Washington, D.C., AIDS Activists Criticize City’s Efforts in African-American Community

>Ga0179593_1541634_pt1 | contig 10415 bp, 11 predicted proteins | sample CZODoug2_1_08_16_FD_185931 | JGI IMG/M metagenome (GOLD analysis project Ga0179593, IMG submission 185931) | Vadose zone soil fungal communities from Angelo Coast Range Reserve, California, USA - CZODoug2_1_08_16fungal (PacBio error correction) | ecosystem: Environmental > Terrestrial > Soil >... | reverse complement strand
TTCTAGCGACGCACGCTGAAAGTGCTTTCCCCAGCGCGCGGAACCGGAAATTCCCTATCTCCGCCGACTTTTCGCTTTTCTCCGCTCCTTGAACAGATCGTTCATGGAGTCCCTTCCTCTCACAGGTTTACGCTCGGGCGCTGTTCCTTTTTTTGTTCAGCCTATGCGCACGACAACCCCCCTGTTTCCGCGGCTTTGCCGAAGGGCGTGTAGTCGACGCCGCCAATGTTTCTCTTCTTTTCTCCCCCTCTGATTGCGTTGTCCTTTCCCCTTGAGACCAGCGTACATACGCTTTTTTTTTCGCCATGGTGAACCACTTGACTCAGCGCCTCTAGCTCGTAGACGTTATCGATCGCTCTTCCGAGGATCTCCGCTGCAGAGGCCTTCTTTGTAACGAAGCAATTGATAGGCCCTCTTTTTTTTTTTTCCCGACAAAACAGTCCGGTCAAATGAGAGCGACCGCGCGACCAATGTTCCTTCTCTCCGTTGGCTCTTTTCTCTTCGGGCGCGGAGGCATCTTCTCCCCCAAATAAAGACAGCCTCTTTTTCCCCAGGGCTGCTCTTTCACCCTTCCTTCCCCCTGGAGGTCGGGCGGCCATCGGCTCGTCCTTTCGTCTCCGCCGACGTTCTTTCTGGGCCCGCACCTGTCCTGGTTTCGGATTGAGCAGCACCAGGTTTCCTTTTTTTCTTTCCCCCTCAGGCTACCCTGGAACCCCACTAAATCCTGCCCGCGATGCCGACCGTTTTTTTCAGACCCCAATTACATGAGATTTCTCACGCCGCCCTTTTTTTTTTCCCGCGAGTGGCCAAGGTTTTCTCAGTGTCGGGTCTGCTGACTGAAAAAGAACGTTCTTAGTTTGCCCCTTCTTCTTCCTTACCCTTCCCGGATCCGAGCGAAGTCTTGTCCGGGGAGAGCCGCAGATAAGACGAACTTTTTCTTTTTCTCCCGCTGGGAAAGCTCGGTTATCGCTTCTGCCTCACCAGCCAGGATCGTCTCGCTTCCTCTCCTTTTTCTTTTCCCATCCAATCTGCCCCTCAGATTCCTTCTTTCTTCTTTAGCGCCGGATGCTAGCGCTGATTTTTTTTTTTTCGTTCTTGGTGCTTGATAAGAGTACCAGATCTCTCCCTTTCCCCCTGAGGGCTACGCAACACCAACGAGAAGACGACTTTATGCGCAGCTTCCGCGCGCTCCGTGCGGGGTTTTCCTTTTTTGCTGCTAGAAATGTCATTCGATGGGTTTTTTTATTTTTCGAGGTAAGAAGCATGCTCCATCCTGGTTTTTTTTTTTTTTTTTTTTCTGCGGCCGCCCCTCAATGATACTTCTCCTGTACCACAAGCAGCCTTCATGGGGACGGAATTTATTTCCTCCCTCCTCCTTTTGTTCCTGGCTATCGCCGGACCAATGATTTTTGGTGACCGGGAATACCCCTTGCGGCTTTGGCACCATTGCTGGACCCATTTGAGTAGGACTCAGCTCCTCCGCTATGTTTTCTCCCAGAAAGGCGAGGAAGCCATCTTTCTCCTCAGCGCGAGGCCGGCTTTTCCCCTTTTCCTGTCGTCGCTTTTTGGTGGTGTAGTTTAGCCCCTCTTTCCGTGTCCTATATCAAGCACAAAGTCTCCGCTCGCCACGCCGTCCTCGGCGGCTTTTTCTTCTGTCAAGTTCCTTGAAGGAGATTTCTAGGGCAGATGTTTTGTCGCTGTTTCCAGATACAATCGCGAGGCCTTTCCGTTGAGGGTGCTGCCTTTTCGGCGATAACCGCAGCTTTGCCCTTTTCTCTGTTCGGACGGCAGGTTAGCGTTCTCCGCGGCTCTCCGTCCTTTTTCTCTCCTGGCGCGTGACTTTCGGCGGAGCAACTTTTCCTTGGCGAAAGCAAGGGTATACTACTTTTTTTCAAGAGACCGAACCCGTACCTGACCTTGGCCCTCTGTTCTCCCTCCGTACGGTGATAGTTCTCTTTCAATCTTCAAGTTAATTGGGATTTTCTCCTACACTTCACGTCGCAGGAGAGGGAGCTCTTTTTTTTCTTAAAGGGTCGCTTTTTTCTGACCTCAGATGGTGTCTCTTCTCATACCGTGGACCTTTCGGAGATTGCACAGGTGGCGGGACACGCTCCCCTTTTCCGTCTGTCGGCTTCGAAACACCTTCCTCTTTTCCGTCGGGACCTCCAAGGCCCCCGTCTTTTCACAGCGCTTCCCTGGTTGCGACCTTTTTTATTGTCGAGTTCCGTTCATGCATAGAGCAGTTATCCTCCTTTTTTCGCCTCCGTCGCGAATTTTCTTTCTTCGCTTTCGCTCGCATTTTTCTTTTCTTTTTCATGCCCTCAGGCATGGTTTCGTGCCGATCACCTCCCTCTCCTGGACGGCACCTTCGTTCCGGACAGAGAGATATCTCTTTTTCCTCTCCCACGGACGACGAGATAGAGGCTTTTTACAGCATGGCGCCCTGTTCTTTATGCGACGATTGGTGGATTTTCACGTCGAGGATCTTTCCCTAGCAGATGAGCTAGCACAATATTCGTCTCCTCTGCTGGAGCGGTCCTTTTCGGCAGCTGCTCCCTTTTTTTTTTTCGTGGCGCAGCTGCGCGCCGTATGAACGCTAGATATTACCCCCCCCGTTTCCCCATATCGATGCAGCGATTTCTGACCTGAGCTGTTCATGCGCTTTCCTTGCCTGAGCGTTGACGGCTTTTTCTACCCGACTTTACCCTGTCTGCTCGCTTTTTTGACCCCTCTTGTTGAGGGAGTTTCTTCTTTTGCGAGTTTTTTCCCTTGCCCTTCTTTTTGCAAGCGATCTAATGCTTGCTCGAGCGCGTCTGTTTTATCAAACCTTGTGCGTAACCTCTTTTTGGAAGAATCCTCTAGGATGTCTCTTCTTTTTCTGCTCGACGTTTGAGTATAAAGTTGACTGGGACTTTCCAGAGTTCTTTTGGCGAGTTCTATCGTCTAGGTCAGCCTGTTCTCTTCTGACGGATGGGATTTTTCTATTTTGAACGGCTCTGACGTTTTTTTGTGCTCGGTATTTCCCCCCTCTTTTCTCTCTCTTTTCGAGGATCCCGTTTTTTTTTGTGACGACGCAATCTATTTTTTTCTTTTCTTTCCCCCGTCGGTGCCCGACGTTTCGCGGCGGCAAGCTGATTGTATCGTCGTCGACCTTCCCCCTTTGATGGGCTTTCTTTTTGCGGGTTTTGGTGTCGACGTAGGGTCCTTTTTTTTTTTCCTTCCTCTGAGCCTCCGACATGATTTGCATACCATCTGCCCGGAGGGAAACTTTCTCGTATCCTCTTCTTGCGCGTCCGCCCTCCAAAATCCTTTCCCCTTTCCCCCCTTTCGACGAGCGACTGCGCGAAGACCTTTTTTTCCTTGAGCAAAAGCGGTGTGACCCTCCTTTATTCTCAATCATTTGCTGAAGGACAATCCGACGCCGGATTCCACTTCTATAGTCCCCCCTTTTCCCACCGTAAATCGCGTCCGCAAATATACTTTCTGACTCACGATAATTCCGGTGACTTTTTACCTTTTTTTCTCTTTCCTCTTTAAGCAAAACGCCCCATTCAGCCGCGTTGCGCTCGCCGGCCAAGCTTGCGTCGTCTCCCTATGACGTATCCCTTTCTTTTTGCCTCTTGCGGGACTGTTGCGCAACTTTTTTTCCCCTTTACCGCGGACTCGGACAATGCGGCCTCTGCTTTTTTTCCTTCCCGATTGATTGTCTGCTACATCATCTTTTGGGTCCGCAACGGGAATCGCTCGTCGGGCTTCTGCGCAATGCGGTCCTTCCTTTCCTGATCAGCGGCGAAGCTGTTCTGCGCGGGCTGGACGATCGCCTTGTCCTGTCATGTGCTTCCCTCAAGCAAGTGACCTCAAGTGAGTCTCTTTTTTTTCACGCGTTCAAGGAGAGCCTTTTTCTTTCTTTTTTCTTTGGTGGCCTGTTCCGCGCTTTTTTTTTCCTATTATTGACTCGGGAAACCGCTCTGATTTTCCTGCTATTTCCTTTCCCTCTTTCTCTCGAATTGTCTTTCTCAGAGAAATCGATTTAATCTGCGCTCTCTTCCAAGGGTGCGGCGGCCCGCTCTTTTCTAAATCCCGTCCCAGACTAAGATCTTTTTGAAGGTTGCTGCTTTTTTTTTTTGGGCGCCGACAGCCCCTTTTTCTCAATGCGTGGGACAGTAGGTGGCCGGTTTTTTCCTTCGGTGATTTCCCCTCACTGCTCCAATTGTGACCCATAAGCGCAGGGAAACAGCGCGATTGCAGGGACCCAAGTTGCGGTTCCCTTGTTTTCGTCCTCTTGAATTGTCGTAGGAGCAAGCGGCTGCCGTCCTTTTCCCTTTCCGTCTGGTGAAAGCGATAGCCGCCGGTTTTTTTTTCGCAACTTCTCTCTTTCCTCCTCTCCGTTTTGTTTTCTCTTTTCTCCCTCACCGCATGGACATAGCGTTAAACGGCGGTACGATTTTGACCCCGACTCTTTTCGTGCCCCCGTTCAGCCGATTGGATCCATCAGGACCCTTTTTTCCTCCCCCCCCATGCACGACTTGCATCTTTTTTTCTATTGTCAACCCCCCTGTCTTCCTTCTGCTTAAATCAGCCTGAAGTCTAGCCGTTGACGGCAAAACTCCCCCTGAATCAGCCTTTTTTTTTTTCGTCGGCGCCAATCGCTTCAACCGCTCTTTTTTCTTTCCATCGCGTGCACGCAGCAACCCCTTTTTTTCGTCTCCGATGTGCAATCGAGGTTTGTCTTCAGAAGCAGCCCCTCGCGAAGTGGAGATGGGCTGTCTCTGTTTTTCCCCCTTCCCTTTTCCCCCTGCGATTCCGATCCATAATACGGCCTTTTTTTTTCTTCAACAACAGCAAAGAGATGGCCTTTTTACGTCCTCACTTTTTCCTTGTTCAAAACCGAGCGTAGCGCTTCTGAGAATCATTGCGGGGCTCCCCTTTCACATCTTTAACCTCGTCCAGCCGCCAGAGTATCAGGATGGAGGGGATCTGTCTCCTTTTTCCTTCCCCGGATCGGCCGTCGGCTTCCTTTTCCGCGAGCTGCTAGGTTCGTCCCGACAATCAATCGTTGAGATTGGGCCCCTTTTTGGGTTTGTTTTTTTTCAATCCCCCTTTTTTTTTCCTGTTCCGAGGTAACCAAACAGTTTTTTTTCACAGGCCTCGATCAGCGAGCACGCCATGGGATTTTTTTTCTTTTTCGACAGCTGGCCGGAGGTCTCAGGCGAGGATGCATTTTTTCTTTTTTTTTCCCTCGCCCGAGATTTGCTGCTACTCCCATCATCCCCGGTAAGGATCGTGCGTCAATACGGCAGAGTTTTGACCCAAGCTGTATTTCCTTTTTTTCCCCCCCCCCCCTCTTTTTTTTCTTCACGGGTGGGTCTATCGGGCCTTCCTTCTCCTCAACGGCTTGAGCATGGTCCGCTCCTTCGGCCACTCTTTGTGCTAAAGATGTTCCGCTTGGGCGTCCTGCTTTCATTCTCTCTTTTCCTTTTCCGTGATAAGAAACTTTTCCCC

AIDS activists in Washington, D.C., said Friday that "[w]ide-ranging action" is needed to combat the increasing HIV infection rate among the city's African Americans, the Washington Post reports. Activists gathered to commemorate the first National HIV/AIDS Awareness and Information Day, held to "highlight how the disease is affecting the black community," finishing the day with a candlelight vigil at Howard University. The activists said they were "disappointed" in how Mayor Anthony Williams (D) and the city, which has the highest HIV infection rate in the country, have handled the situation. Advocates claim that the District's HIV Advisory Committee has not met in the last two years and "complained" that the city has not sponsored any public conferences on the virus to "encourage public discussion of problems and solutions." Ronald King, director of the Office of Boards and Commissions, said that he had met with the mayor that morning about the "revitalization" of the Advisory Committee and added that the city is currently revising the group in order to "widen the impact of the effort to reach a more diverse group." Ivan Torress, assistant to the administrator of the D.C. Agency for HIV/AIDS, added that a city-sponsored two-day conference is planned for December of this year. Activists, however, said they are "increasingly frustrated" not only with the city but also with their own community. "The challenge for those of us who are committed to reducing and eliminating HIV infection in the African-American community is to get our community to understand the severity of the current crises and the devastating impact this epidemic can have in the future," Ron Simmons, executive director of US Helping Us, said. "This epidemic has reached the point where it will take the efforts of all of us -- not only AIDS service organizations, the health department, social service agencies and churches, but black businesses, social and fraternal organizations and everyday people as well," he added. Among the issues facing activists are a shortage of housing for single males with the virus, teenagers' "misconceptions" about the virus and what constitutes safe sex, ways to "destigmatize" the disease and new strategies to reach those in the " drug culture" (Gaines, Washington Post, 2/24).This is part of the KHN Morning Briefing, a summary of health policy coverage from major news organizations. Sign up for an email subscription.